Once this occurs, we look at where they are and where they are headed in order to make adjustments. If they are full time – approximately seven to eight hours a day, five days a week – then we can collaborate with parents and schools to set up a part-time schedule of half-days or a few days a week.
Once a kiddo is part-time ready to transition out of ABA therapy entirely, we will plan to meet with parents. We still want to be a resource to see how they are doing and step in to help if something changes. We can collaborate with the school, provide feedback, troubleshoot and even have them come back, if needed.
The timeline on when we create new goals and transition is all piloted by progress. Some children will progress with different timelines than others and require different types of progress. The good thing is, if you need a lot of time, we have a lot of time to give. If you don’t, then we’re not going to keep you forever either! Everyone works at a different rate, and that’s why we choose ABA therapy – everything is individualized.
We are not doing this on our own – we want to work with you!
One of the biggest drivers of success is attendance. Consistency is key, so if your child is here with us as often as recommended, you are already doing a huge service. When we have a family dedicated to sticking to the schedule and committing to an intense intervention, we do not take it light-heartedly. We take that trust and do whatever we can to show you progress.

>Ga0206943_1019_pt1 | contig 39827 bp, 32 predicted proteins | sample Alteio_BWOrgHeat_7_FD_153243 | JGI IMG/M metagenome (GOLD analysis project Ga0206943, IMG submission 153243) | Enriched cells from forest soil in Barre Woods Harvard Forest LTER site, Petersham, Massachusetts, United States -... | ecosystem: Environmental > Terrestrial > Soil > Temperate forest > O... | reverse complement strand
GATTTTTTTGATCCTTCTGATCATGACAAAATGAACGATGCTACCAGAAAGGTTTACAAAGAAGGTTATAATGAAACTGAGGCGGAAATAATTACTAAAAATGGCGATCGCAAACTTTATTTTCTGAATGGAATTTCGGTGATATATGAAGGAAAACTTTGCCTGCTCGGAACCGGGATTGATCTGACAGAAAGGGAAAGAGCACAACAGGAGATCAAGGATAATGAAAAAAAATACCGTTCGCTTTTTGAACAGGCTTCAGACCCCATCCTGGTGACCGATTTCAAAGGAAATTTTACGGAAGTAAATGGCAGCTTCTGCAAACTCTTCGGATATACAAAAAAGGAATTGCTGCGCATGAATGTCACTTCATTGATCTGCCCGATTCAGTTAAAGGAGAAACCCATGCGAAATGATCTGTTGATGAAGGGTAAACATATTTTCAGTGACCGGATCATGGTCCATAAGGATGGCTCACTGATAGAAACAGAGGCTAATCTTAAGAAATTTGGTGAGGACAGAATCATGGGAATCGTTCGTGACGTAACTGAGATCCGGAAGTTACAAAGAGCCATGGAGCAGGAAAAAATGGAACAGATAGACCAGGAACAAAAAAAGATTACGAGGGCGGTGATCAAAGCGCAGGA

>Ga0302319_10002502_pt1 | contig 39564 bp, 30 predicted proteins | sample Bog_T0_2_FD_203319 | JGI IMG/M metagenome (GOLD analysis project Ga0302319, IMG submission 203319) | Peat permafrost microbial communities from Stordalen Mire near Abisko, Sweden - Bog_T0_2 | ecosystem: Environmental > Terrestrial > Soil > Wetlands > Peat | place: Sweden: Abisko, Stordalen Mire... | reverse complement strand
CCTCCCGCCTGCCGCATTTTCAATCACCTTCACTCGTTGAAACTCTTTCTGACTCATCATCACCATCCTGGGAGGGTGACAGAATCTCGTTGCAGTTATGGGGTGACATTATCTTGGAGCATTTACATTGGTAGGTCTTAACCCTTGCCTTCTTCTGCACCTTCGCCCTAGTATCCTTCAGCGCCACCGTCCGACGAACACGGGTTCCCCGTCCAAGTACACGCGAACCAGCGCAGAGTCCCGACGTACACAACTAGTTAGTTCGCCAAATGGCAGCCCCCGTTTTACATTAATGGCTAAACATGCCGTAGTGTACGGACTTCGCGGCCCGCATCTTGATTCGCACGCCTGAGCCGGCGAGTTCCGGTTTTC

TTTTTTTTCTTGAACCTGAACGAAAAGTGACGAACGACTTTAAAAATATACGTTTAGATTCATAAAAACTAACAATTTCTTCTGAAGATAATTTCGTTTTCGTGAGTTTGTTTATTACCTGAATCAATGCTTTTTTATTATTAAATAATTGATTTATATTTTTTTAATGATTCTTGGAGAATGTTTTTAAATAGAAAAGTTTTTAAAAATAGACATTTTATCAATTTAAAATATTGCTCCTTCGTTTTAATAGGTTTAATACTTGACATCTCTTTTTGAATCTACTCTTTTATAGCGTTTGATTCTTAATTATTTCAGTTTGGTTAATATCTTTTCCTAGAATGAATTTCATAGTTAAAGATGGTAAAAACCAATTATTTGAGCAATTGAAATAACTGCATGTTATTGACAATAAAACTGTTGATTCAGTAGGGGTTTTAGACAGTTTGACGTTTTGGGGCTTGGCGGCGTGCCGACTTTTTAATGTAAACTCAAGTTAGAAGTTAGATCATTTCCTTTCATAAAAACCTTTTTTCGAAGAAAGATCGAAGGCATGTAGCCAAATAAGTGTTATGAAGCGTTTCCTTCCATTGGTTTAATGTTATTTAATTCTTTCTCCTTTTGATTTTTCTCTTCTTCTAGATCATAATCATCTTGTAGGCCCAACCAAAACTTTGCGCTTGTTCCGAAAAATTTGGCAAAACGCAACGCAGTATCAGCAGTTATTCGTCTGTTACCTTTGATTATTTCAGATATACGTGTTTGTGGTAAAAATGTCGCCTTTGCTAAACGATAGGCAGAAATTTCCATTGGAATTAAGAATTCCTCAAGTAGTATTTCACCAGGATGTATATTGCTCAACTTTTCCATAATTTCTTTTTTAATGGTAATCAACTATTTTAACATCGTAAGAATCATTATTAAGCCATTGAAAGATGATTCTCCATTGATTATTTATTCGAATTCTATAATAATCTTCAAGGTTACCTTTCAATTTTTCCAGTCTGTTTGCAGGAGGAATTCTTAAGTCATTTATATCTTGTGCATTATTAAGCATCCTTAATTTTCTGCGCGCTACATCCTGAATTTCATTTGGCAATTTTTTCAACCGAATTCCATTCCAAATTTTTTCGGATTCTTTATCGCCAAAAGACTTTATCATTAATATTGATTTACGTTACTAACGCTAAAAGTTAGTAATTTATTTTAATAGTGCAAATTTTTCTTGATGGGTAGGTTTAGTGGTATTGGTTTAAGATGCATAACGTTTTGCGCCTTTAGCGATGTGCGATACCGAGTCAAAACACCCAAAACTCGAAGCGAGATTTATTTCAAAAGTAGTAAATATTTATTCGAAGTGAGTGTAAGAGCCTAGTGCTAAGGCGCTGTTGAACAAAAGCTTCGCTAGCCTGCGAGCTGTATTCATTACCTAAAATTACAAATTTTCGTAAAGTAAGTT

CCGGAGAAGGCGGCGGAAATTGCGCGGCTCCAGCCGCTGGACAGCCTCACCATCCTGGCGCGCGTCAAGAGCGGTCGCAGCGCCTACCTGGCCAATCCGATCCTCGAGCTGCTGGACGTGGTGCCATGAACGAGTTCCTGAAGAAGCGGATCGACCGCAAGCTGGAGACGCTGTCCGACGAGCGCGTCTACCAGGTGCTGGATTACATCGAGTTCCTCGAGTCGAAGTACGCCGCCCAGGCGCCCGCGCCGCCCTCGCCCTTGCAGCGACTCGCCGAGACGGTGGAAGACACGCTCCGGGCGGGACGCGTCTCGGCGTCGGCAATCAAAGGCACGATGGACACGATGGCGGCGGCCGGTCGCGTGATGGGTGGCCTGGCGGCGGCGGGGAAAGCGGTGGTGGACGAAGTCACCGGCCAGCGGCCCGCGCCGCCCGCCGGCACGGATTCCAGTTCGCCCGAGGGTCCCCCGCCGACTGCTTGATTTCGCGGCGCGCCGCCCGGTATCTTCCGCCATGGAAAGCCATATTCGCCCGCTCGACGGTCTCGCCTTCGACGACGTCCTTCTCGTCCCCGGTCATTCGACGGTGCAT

I also always encourage caregivers to be open and honest about goals, expectations, what is working and what is not. I can give what I think is the Mona Lisa of support plans, but if it does not work for you – whether that means time or physical constraints or it is just not appropriate in your home setting – I can come up with a different plan. This is important because if it will not work in a natural setting, then it will not work for that child. We are never going to throw our hands in the air and give up; we are constantly looking for the next resource and plan to maximize the potential for your child.
It does not go unnoticed from a BCBA or those in my role that families put their trust in us. I know they want answers and to learn how fast we can prepare a child for a functional life. We want them to succeed and graduate from services as much as you do, but it is a process. It can be daunting – it is not a one-hour-per-week treatment. It is a commitment, but one in which we all dedicate ourselves in order to experience progress.
While ABA therapy does not mean forever, the tools and strategies we use during our sessions can last a lifetime. If you’re interested in learning more about ABA therapy at Hopebridge, please get in touch with us online or visit a center near you for a tour.
*Informed consent was obtained from the participants in this article. This information should not be captured and reused without express permission from Hopebridge, LLC.
May 25, 2018
Help, My Family Doesn't Accept My Child Has Autism
February 13, 2019
'Good Day Live' on the Importance of Early Intervention for Children with Autism
December 05, 2022
10 Books to Teach Children about Diversity
Hopebridge in the News
August 06, 2019
Hopebridge Brings Pediatric Autism Therapy Centers into Arizona